A predictive model of a polarized group, similar to the current U.S. Senate, demonstrates that when an outside threat – like war or a pandemic – fails to unite the group, the divide may be irreversible through democratic means. Published today in the Proceedings of the National Academy of Sciences as part of a Dynamics of Political Polarization Special Feature, the model identifies such atypical behavior among the political elite as a powerful symptom of dangerously high levels of polarization.

“We see this very disturbing pattern in which a shock brings people a little bit closer initially, but if polarization is too extreme, eventually the effects of a shared fate are swamped by the existing divisions and people become divided even on the shock issue,” said network scientist Boleslaw Szymanski, a professor of computer science and director of the Army Research Laboratory Network Science and Technology Center (NeST) at Rensselaer Polytechnic Institute.  “If we reach that point, we cannot unite even in the face of war, climate change, pandemics, or other challenges to the survival of our society.”

The model – essentially a game that simulates the views of 100 theoretical legislators over time – allowed researchers to dial up party identity, intolerance for disagreement, and extremism to levels such that almost no degree of shock could unite the legislative group. In some situations, the simulation revealed that even the strongest shock fails to reverse the self-reinforcing dynamics of political polarization.  

Szymanski worked with fellow network scientists Jianxi Gao, a Rensselaer assistant professor of computer science and member of NeST, and Michael Macy of Cornell University. NeST is actively engaged in research on network polarization, with findings that include a study on how improved search algorithms could reduce polarization, and a pending-publication analysis of news shared on Twitter during the 2016 and 2020 presidential elections.

The work builds on an earlier general model Szymanski developed to study the interactions of legislators in a two-party political system. Although the model isn’t specifically tuned to distinctive practices, customs, and rules of the U.S. Congress, it was trained using data, and previous research comparing model outcomes to 30 years of Congressional voting records demonstrated strong predictive power. In one finding from that work, the model accurately predicted the shift in polarization in 28 of 30 U.S. Congresses.

To simulate the behavior of a group as complex as a legislative body, the model creates 100 members of a legislature, with varying positions on 10 divisive issues (such as gun control or abortion) and a fixed level of party loyalty. Over time, the model tracks each member’s position on the 10 issues as they interact with network neighbors with similar positions, and even form small groups among like-minded members. The team manipulates a group of “control parameters” to test how intolerance, party identity, extremism, and the strength of an outside threat might impact polarization.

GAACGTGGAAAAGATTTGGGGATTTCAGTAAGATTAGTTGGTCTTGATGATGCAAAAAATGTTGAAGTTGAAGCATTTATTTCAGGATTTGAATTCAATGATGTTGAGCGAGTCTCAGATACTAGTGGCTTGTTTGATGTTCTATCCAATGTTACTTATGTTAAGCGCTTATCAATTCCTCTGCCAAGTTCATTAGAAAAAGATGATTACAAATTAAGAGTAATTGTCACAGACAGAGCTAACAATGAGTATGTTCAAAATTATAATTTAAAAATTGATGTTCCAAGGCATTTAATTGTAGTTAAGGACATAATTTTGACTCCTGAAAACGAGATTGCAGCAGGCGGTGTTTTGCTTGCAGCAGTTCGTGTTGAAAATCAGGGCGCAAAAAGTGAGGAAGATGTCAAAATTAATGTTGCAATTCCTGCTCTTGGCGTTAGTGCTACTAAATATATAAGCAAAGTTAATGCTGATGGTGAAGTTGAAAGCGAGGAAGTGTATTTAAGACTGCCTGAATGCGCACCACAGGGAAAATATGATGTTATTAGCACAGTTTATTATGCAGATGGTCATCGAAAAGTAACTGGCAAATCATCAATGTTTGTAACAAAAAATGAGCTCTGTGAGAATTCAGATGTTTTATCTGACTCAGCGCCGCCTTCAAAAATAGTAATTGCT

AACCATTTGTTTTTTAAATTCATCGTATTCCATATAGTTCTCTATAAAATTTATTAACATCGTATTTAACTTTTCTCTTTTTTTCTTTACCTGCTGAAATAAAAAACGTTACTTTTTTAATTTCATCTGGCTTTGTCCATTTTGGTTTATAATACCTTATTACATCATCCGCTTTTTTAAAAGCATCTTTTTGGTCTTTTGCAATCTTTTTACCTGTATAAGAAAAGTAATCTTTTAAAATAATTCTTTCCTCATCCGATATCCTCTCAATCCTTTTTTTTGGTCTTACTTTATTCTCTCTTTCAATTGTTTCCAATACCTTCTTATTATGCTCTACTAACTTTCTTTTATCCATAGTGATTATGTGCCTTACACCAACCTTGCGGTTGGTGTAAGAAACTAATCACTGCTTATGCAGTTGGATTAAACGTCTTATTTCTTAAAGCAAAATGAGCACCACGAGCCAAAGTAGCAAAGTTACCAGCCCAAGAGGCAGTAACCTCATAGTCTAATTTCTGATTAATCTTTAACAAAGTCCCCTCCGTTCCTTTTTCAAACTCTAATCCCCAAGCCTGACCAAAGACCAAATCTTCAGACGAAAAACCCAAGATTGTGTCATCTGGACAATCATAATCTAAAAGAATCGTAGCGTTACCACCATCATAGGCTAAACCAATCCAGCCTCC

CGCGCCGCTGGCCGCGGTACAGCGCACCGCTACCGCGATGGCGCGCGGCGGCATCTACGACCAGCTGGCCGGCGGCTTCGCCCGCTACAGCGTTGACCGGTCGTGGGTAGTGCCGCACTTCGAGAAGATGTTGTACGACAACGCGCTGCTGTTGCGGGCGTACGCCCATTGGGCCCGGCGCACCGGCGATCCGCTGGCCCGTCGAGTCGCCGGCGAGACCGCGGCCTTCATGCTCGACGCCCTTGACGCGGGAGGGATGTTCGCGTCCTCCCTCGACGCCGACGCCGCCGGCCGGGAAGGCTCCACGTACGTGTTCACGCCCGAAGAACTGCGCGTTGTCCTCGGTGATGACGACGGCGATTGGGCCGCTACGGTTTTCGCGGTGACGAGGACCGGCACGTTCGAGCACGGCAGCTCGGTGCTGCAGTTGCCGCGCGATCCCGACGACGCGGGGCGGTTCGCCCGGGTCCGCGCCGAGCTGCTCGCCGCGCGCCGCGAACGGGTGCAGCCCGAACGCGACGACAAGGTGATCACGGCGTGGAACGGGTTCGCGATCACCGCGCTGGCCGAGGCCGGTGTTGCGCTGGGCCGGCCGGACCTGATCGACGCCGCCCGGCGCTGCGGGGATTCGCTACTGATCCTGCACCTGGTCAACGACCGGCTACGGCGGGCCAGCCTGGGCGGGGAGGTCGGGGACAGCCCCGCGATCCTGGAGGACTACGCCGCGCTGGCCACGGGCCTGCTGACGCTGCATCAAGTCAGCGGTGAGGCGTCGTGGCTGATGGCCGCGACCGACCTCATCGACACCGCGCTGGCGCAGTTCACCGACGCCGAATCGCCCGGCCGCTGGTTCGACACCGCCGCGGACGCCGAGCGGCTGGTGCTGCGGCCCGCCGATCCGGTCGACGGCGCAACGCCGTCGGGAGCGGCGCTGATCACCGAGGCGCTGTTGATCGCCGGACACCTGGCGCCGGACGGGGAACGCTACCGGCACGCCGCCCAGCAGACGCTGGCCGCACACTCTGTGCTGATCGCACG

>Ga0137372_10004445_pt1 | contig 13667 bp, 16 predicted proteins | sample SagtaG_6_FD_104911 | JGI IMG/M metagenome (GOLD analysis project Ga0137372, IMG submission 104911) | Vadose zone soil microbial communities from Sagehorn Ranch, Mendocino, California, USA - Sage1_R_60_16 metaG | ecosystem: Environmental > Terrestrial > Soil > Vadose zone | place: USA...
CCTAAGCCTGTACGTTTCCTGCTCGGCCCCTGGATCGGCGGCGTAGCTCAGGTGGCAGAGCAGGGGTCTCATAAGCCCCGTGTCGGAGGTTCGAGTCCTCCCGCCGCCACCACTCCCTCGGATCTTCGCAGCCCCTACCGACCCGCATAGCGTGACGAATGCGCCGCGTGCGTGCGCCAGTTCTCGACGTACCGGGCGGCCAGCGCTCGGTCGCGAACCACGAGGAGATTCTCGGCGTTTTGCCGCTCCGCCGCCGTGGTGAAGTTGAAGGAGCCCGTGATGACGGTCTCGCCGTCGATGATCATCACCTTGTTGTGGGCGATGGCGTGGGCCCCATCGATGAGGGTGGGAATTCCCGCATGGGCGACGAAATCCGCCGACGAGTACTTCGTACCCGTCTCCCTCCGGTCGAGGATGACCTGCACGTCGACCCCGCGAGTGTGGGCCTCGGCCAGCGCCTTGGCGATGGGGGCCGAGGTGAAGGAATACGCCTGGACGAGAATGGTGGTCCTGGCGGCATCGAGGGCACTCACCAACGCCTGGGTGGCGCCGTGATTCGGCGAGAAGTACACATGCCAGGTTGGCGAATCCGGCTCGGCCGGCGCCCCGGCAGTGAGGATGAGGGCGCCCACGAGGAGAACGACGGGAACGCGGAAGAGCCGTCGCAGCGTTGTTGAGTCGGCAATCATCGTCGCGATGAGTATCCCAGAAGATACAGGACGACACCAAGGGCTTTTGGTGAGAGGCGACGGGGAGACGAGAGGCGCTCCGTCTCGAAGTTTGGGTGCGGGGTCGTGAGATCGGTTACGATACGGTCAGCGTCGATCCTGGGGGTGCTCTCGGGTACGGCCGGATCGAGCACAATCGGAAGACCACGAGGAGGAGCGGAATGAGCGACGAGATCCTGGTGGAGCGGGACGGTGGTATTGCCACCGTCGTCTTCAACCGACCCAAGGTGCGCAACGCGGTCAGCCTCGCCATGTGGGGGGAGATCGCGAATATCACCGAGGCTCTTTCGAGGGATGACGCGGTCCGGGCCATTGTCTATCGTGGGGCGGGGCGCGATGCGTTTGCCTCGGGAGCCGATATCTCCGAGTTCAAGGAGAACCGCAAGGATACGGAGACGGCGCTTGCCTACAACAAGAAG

At each time step, the model records two measures of polarization: party polarization is measured as the expected difference between one member of each party on a randomly chosen issue; and a statistical method is used to calculate extremism based on a randomly chosen issue.  

And then, into this game, the research team dropped a new issue, the outside threat, and recorded how the group behaved. Graphs depicting the relationship between polarization and the control parameters show that some situations reach the tipping point, which researchers call a “phase transition,” in which measures of polarization begin to inexorably climb. In some cases, by dialing down the control parameters, the trend can be reversed. But in others, no recovery is possible.

“Although political polarization is nothing new, expanding political division is creating an unpredictable environment that threatens the capacity of government to respond rationally in a crisis,” said Curt Breneman, dean of the Rensselaer School of Science.  “This research is designed to enhance societal resilience by predicting when the level of political polarization within an influential group is nearing the point where a sudden threat will no longer produce collective action.”

At Rensselaer, Szymanski and Gao were joined in the research by Manqing Ma and Daniel Tabin. “Polarization and Tipping Points” was supported by the U.S. Army Combat Capabilities Development Command’s Army Research Laboratory, the National Science Foundation, and the Rensselaer-IBM Artificial Intelligence Research Collaboration.